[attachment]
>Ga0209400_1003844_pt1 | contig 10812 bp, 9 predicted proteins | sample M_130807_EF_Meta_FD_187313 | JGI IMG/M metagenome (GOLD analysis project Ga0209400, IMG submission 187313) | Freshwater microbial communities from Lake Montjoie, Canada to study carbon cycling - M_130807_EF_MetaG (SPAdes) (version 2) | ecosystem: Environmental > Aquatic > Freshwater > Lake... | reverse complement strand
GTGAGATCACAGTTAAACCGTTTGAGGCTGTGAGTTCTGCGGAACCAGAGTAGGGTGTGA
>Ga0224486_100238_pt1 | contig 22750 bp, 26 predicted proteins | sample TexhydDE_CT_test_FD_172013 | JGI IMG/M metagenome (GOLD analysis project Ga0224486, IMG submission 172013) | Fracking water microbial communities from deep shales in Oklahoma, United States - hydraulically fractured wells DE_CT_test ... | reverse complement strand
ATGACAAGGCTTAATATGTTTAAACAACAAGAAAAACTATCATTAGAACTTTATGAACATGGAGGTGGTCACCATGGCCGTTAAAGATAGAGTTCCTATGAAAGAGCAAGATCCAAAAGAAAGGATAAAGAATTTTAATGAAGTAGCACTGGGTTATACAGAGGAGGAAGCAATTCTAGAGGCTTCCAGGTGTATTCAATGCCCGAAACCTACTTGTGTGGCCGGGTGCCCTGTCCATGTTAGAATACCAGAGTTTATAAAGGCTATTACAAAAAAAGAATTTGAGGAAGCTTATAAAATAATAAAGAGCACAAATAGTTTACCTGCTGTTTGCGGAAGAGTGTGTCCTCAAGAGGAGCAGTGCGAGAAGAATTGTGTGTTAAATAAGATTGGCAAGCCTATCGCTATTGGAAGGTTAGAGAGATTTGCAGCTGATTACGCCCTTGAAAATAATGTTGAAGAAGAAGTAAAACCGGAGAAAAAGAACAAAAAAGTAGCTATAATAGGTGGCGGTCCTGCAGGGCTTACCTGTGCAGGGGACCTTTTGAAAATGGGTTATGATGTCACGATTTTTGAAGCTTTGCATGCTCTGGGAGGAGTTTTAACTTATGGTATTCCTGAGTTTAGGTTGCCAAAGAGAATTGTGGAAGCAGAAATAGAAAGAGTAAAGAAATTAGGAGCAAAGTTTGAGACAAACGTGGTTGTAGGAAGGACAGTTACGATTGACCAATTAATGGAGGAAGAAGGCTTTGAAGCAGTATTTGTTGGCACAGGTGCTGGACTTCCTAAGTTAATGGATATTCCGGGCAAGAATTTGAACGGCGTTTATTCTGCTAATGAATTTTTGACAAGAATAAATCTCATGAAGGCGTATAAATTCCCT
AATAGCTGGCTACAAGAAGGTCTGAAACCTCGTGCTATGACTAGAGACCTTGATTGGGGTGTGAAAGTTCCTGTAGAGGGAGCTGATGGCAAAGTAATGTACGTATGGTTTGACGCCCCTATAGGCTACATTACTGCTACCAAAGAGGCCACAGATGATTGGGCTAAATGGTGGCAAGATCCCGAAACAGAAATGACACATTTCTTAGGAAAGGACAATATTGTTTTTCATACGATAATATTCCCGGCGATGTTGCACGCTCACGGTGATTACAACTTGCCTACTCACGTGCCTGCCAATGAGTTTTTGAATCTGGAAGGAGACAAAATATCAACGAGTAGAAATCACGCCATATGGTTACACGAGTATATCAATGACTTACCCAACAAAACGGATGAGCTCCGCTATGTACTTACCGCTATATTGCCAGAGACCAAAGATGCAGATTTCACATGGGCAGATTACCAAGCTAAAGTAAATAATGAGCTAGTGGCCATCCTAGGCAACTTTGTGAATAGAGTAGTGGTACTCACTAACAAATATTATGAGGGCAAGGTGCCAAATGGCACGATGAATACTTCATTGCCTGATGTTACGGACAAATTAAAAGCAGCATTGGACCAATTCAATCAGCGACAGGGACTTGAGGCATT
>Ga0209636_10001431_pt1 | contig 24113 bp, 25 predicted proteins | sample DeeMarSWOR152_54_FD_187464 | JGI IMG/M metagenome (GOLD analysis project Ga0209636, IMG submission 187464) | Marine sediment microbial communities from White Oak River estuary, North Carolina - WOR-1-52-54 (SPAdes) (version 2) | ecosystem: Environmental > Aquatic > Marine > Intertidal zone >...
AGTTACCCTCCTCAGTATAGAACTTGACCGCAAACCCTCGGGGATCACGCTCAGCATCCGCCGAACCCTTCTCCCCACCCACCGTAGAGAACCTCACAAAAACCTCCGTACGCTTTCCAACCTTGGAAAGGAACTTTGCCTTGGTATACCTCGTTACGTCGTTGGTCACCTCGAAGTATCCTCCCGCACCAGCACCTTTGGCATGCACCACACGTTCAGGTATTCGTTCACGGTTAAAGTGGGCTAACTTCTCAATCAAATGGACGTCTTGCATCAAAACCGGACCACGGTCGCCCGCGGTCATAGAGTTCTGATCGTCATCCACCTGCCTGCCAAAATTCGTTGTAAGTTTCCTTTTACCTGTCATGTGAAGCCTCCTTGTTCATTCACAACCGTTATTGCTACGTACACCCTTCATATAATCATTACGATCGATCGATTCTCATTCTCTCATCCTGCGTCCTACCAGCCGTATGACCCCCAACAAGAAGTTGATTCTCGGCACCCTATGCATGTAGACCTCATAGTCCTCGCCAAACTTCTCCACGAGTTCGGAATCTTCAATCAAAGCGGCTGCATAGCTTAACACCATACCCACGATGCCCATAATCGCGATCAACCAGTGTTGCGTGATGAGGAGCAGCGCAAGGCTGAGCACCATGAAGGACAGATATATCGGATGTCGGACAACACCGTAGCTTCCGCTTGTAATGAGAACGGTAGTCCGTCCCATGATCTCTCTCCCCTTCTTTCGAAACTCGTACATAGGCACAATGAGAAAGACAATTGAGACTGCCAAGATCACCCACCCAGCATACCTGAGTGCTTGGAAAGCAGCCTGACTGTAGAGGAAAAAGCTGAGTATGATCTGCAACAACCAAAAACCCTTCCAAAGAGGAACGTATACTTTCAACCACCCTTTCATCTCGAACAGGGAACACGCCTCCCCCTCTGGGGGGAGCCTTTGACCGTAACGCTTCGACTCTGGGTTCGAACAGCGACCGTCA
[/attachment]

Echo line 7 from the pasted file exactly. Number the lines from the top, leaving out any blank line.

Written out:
AGTTACCCTCCTCAGTATAGAACTTGACCGCAAACCCTCGGGGATCACGCTCAGCATCCGCCGAACCCTTCTCCCCACCCACCGTAGAGAACCTCACAAAAACCTCCGTACGCTTTCCAACCTTGGAAAGGAACTTTGCCTTGGTATACCTCGTTACGTCGTTGGTCACCTCGAAGTATCCTCCCGCACCAGCACCTTTGGCATGCACCACACGTTCAGGTATTCGTTCACGGTTAAAGTGGGCTAACTTCTCAATCAAATGGACGTCTTGCATCAAAACCGGACCACGGTCGCCCGCGGTCATAGAGTTCTGATCGTCATCCACCTGCCTGCCAAAATTCGTTGTAAGTTTCCTTTTACCTGTCATGTGAAGCCTCCTTGTTCATTCACAACCGTTATTGCTACGTACACCCTTCATATAATCATTACGATCGATCGATTCTCATTCTCTCATCCTGCGTCCTACCAGCCGTATGACCCCCAACAAGAAGTTGATTCTCGGCACCCTATGCATGTAGACCTCATAGTCCTCGCCAAACTTCTCCACGAGTTCGGAATCTTCAATCAAAGCGGCTGCATAGCTTAACACCATACCCACGATGCCCATAATCGCGATCAACCAGTGTTGCGTGATGAGGAGCAGCGCAAGGCTGAGCACCATGAAGGACAGATATATCGGATGTCGGACAACACCGTAGCTTCCGCTTGTAATGAGAACGGTAGTCCGTCCCATGATCTCTCTCCCCTTCTTTCGAAACTCGTACATAGGCACAATGAGAAAGACAATTGAGACTGCCAAGATCACCCACCCAGCATACCTGAGTGCTTGGAAAGCAGCCTGACTGTAGAGGAAAAAGCTGAGTATGATCTGCAACAACCAAAAACCCTTCCAAAGAGGAACGTATACTTTCAACCACCCTTTCATCTCGAACAGGGAACACGCCTCCCCCTCTGGGGGGAGCCTTTGACCGTAACGCTTCGACTCTGGGTTCGAACAGCGACCGTCA